Monday, October 27, 2014


Spume derives directly from the Latin for foam.
"Plato thought nature but a spume that plays/ Upon a ghastly paradigm of things." Yeats said, and you could say the same of Parry's Homer: Homer thought his poem but a spume that played upon the ghostly truths that came from long ago.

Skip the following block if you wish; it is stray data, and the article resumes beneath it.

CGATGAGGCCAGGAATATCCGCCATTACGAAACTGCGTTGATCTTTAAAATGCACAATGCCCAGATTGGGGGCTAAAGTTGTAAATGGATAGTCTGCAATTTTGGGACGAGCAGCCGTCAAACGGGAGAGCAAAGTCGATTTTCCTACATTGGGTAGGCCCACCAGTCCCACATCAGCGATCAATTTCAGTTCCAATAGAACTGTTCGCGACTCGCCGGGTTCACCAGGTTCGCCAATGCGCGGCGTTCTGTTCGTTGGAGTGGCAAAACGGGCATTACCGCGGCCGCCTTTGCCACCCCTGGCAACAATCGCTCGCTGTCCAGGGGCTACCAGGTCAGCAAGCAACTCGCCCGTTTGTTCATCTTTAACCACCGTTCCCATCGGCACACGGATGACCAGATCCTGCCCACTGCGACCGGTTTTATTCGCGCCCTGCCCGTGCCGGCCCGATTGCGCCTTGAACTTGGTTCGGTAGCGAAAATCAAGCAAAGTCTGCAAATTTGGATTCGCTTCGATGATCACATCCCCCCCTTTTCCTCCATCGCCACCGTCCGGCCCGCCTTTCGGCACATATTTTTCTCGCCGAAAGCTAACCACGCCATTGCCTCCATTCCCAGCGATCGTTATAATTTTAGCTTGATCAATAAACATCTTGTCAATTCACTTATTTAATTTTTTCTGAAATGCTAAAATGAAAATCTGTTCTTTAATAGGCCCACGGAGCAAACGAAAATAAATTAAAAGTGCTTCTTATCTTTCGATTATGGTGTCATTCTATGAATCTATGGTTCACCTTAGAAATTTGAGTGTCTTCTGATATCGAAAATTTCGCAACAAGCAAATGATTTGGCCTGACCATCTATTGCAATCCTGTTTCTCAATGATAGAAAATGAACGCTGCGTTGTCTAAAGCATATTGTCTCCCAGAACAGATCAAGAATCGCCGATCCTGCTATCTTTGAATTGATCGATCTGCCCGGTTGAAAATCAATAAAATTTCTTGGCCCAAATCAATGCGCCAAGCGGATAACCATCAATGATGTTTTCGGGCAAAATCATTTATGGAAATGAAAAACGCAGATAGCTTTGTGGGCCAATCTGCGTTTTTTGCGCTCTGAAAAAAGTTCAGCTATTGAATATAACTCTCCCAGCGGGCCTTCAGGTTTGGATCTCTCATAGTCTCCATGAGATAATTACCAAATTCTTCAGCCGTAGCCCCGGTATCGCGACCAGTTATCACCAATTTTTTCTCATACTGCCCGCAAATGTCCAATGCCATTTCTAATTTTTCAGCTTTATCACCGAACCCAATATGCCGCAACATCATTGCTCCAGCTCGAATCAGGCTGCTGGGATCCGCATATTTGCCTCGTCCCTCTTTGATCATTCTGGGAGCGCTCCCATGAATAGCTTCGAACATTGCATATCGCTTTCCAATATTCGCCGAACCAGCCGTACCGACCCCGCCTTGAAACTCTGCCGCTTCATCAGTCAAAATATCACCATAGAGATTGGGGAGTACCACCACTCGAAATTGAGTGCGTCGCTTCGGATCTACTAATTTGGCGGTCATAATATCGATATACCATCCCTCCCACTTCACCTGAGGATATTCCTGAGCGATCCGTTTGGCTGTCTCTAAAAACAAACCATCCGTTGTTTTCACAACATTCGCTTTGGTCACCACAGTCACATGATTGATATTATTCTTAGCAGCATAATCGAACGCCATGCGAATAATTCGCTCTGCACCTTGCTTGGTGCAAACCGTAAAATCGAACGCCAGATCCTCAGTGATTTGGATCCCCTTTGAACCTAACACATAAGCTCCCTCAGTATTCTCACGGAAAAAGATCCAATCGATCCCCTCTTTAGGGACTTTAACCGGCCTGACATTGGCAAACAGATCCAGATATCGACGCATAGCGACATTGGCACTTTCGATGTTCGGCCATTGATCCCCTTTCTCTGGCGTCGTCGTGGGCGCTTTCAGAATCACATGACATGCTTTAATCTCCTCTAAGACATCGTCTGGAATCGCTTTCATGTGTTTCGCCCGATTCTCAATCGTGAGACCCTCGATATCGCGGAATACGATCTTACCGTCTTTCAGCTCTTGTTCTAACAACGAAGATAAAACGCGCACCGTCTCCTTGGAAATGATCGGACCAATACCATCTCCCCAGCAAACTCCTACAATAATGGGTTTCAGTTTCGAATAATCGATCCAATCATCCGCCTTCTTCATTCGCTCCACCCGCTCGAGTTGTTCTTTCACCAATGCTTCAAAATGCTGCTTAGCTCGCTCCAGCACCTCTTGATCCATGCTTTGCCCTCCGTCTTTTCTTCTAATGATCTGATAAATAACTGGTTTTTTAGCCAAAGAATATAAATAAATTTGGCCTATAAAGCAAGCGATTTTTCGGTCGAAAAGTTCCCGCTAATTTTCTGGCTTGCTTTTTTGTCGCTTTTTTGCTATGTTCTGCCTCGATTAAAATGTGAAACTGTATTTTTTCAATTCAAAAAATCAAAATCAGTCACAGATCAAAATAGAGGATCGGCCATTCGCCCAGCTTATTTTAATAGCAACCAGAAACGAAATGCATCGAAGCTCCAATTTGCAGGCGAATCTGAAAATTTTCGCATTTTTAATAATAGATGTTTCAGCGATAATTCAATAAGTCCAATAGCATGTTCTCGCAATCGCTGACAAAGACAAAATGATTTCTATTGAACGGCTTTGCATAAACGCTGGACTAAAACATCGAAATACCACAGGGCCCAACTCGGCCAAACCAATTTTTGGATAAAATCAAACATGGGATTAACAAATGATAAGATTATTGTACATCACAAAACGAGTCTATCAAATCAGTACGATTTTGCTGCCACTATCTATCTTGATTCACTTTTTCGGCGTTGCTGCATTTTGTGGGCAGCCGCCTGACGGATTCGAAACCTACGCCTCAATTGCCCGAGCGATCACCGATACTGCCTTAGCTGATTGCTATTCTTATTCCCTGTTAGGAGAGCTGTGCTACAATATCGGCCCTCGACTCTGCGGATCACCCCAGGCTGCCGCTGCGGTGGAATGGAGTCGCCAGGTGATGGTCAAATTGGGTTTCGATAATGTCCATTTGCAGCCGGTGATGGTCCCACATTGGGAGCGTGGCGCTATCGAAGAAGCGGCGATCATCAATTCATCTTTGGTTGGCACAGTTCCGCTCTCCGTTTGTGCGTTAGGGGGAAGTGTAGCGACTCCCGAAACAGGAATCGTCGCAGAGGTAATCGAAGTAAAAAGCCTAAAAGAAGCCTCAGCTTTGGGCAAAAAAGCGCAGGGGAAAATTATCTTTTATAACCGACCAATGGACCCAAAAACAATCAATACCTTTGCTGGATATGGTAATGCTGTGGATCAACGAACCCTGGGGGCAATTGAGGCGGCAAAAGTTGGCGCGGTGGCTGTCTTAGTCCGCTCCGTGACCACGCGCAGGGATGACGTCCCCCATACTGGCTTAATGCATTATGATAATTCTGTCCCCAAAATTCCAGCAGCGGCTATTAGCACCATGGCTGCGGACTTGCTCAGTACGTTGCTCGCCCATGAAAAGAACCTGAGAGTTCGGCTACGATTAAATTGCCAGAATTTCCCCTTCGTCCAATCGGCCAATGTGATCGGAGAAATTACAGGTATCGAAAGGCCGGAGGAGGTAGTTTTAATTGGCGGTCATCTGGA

Not even a breaking wave us allowed to break, but the wind strips the spume from the wave top and blows it...
Why Homer Matters by Adam Nicolson

It shares its etymology with  spumoni and pumice.

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